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Weekly Briefing: Pivots, MOOCs and the Difficulties of Change

Watching companies pivot or change their business models can be fascinating.

As an example, Flipboard announced this week that, after four years as a mobile solution, it was finally releasing a web-based product for access via laptops and desktops. The company that redefined the possibilities for mobile news, came to the realization that today's Web is sophisticated enough to support visual and functional complexity without the need for dedicated apps. The result is a larger market of users for Flipboard and, more important, a better and more useful product for those of us who do our research on a variety of computing platforms.

In the world of educational technology, evolving business models seem to be necessary, or at least de rigueur. And whether this is because the education landscape is changing so rapidly, or simply because the process of obtaining funding necessitates business models that are not necessarily meaningful solutions for the current market, the end result is constant evolution. To paraphrase the anti-war protest song "War" by Norman Whitfield and Barrett Strong:

_____ (your product name), huh yeah
What is it good for?
It used to be _____, oh hoh, oh, but now it's _______

Naturally, these pivots are generally motivated by business opportunity. That's certainly the driving force behind Flat World Knowledge's change from a revolutionary open textbook publisher to a promising CBE platform.

It's also the force behind Coursera's growing partnerships with large companies to create capstone courses, or microdegrees related to Coursera programs.The hope is that having big-brand companies "sponsor" or add their "seal of approval" to Coursera courses will attract learners whose primary motivation is more immediate employment. This is similar to the nanodegree credentials that Udacity offers in alliance with AT&T and Google, and is an attempt by MOOC providers to grow market share by showing the practical relevance of their content.

Of course, it may also be that MOOC companies like Coursera and Udacity have simply realized that is will be difficult to scale their business models through higher education partnerships in the U.S. As the recent Babson report shows, traditional university courses may not be best or the most receptive market opportunity for MOOC companies. With specific regards to MOOCs, the report reveals:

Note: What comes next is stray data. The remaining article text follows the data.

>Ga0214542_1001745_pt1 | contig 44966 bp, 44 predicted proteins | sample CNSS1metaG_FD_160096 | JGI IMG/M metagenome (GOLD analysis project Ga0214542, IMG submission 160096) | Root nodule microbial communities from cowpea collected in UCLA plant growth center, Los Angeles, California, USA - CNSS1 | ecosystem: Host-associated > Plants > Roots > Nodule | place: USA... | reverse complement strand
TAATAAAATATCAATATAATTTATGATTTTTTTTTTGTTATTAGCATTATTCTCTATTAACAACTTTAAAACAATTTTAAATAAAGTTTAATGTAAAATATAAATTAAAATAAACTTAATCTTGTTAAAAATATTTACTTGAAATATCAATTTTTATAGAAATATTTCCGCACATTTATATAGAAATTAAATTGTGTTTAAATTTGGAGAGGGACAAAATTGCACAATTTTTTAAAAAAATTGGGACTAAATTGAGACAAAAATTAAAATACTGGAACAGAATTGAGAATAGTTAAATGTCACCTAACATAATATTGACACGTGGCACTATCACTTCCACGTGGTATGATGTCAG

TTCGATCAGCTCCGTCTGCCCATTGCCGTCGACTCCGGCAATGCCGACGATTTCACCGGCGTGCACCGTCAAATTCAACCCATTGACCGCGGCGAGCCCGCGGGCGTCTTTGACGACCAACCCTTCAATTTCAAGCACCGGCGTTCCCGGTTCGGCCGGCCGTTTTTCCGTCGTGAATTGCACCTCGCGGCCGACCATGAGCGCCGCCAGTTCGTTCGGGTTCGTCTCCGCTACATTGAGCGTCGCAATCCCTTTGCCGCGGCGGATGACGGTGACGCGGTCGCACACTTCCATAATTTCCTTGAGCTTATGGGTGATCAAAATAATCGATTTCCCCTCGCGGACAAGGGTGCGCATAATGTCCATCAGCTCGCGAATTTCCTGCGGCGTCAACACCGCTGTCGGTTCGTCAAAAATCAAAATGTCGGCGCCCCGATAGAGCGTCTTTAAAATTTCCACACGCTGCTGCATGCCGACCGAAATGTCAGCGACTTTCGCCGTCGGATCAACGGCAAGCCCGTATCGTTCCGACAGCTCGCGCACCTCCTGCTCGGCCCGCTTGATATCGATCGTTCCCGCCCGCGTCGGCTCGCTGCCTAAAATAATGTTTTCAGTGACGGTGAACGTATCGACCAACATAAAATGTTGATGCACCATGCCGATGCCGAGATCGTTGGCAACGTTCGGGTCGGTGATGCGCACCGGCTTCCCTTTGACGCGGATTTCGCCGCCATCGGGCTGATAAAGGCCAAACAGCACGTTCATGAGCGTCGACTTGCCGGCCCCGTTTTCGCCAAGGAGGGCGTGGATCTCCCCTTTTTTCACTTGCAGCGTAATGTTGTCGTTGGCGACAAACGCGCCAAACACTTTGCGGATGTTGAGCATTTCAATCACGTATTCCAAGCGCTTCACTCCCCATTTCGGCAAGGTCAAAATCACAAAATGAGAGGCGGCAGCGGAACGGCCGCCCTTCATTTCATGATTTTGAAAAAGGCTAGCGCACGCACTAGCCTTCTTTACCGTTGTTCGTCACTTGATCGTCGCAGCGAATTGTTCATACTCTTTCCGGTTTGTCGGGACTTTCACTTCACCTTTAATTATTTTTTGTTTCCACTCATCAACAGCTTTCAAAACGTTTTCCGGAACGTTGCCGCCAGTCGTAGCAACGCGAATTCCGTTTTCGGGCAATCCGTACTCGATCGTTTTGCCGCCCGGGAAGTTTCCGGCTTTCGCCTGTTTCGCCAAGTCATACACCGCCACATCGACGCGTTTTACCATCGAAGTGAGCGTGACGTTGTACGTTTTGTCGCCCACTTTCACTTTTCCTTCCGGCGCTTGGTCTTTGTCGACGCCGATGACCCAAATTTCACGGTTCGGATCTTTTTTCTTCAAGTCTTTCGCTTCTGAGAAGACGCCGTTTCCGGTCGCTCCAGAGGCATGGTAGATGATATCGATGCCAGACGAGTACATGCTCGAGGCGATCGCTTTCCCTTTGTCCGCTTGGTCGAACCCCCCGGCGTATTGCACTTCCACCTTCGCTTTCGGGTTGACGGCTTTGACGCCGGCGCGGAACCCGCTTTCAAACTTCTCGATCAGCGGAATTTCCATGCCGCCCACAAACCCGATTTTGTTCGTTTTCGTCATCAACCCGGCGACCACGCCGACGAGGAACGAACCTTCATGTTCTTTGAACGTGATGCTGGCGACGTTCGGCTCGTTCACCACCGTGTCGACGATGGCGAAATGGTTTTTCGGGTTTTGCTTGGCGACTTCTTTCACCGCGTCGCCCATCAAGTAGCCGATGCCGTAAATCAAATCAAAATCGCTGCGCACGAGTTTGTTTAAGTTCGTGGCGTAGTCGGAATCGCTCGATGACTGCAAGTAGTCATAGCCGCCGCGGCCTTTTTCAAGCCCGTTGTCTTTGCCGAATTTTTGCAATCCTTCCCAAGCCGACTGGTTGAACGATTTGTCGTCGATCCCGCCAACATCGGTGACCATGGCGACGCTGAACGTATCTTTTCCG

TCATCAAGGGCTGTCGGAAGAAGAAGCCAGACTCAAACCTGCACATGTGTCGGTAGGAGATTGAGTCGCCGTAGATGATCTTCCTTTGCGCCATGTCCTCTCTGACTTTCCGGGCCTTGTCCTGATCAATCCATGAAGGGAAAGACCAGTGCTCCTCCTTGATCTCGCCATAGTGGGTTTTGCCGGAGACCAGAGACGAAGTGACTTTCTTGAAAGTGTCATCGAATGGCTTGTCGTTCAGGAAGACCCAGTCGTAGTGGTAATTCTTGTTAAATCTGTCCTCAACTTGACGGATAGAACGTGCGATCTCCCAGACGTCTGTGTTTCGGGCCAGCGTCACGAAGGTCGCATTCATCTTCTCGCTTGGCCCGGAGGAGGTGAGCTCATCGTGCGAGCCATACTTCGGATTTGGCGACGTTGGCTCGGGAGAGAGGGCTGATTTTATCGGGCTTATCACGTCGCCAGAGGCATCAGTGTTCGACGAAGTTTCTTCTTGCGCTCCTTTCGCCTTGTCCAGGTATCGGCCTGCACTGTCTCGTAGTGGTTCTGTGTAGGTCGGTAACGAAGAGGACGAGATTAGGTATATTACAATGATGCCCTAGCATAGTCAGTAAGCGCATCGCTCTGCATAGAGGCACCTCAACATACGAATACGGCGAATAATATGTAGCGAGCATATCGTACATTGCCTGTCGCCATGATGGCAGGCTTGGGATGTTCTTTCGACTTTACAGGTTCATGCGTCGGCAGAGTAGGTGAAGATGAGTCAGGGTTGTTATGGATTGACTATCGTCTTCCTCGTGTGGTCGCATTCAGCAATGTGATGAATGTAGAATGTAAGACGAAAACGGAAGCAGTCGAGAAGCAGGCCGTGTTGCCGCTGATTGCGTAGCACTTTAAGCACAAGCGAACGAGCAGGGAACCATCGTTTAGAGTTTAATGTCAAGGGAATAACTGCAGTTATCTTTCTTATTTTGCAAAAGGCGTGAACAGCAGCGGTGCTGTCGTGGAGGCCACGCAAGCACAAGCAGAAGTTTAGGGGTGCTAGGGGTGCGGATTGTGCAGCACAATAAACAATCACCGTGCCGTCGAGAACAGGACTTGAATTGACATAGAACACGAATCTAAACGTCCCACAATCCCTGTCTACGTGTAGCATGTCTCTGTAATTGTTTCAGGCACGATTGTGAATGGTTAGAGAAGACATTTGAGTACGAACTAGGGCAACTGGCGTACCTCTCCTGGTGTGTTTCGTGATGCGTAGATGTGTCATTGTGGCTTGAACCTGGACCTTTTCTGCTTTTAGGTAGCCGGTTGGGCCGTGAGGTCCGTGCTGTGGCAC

• The adoption of MOOCs (Massive Open Online Course) is reaching a plateau, only 8.0% of higher education institutions currently offer one, another 5.6% report MOOCs are in the planning stages.
  • The proportion of academic leaders who believe that MOOCs represent a sustainable method for offering online courses dropped to 16.3%.

Notice, I say "traditional university courses" because these are the core of each institution's teaching mission and are the focus of growing institutional mandates for improving learner engagement and outcomes. Other programs -- graduate, professional, and adult -- continue to show promise as an appropriate fit for a scaled online course model. A good example of such a program is Harvard Business School's online business basics or CORe Readiness program.

The program — which lasts two months at a cost of $1,500 — will be open to applicants around the world, including adult learners out of school up to 10 years and admitted MBA students who want a "boot camp experience."

Yes, our colleges and universities are also evolving and pivoting, in large part because their market is more competitive and their users are more discerning. But changing teaching and learning models is easier said than done. Not surprisingly, since the vast majority of today's professors and instructors "learned" by attending lectures, this remains the predominant form of instruction, in spite of its known limitations and inefficiencies. And, regardless of its pedagogical shortcomings, studies like this one from Harvard Initiative for Teaching and Learning (HILT), show that the model really misses the mark when it comes to student engagement.

10 courses were studied:

  • Only 60% (average) of students attended any given lecture
  • Attendance declined over the semester, from 79% to 43%.
  • Attendance declined over week

If this is such common knowledge, you might ask, why don't we make some changes, mix things up? Why don't we flip more classroom, bring in more blended learning? A recent survey from the Bill and Melinda Gates Foundation may shed some light on that. While 40 percent of the professors surveyed showed interest in using new teaching techniques or technologies, only half of that group—or 20 percent of the overall survey sample—have actually used them.